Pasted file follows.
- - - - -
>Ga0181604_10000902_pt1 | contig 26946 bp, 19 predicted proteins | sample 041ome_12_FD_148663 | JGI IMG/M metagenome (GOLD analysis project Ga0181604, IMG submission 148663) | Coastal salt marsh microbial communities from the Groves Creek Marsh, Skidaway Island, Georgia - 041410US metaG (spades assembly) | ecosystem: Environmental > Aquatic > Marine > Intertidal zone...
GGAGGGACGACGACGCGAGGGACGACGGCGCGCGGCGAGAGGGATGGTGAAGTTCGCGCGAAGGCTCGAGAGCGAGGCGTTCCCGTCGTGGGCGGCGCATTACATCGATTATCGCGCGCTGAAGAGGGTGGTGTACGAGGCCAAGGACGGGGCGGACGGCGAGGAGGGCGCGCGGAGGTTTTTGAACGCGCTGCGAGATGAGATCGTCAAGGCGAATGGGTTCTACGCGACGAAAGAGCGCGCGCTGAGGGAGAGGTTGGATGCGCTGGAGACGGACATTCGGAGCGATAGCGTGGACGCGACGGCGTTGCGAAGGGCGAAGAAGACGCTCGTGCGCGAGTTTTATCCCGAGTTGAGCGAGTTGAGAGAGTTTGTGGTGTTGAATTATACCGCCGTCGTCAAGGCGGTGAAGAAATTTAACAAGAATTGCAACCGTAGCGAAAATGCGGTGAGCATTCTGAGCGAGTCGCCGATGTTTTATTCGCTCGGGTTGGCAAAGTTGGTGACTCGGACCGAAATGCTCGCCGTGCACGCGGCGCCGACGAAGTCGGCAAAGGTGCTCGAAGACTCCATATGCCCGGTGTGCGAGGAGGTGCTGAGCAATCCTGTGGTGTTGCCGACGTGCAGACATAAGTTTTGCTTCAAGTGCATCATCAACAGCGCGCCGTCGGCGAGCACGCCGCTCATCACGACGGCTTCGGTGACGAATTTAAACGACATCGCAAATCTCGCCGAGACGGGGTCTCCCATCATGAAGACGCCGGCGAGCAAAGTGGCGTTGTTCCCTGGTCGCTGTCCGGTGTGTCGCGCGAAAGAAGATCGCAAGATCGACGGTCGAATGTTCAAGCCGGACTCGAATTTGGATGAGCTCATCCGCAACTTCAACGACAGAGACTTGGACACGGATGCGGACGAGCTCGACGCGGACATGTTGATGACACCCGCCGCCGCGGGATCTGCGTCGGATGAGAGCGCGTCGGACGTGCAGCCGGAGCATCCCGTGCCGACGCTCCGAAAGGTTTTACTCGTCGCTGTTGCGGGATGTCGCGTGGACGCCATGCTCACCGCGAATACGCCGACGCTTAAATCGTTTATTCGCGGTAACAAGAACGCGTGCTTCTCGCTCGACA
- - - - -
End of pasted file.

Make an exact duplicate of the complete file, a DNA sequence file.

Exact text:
>Ga0181604_10000902_pt1 | contig 26946 bp, 19 predicted proteins | sample 041ome_12_FD_148663 | JGI IMG/M metagenome (GOLD analysis project Ga0181604, IMG submission 148663) | Coastal salt marsh microbial communities from the Groves Creek Marsh, Skidaway Island, Georgia - 041410US metaG (spades assembly) | ecosystem: Environmental > Aquatic > Marine > Intertidal zone...
GGAGGGACGACGACGCGAGGGACGACGGCGCGCGGCGAGAGGGATGGTGAAGTTCGCGCGAAGGCTCGAGAGCGAGGCGTTCCCGTCGTGGGCGGCGCATTACATCGATTATCGCGCGCTGAAGAGGGTGGTGTACGAGGCCAAGGACGGGGCGGACGGCGAGGAGGGCGCGCGGAGGTTTTTGAACGCGCTGCGAGATGAGATCGTCAAGGCGAATGGGTTCTACGCGACGAAAGAGCGCGCGCTGAGGGAGAGGTTGGATGCGCTGGAGACGGACATTCGGAGCGATAGCGTGGACGCGACGGCGTTGCGAAGGGCGAAGAAGACGCTCGTGCGCGAGTTTTATCCCGAGTTGAGCGAGTTGAGAGAGTTTGTGGTGTTGAATTATACCGCCGTCGTCAAGGCGGTGAAGAAATTTAACAAGAATTGCAACCGTAGCGAAAATGCGGTGAGCATTCTGAGCGAGTCGCCGATGTTTTATTCGCTCGGGTTGGCAAAGTTGGTGACTCGGACCGAAATGCTCGCCGTGCACGCGGCGCCGACGAAGTCGGCAAAGGTGCTCGAAGACTCCATATGCCCGGTGTGCGAGGAGGTGCTGAGCAATCCTGTGGTGTTGCCGACGTGCAGACATAAGTTTTGCTTCAAGTGCATCATCAACAGCGCGCCGTCGGCGAGCACGCCGCTCATCACGACGGCTTCGGTGACGAATTTAAACGACATCGCAAATCTCGCCGAGACGGGGTCTCCCATCATGAAGACGCCGGCGAGCAAAGTGGCGTTGTTCCCTGGTCGCTGTCCGGTGTGTCGCGCGAAAGAAGATCGCAAGATCGACGGTCGAATGTTCAAGCCGGACTCGAATTTGGATGAGCTCATCCGCAACTTCAACGACAGAGACTTGGACACGGATGCGGACGAGCTCGACGCGGACATGTTGATGACACCCGCCGCCGCGGGATCTGCGTCGGATGAGAGCGCGTCGGACGTGCAGCCGGAGCATCCCGTGCCGACGCTCCGAAAGGTTTTACTCGTCGCTGTTGCGGGATGTCGCGTGGACGCCATGCTCACCGCGAATACGCCGACGCTTAAATCGTTTATTCGCGGTAACAAGAACGCGTGCTTCTCGCTCGACA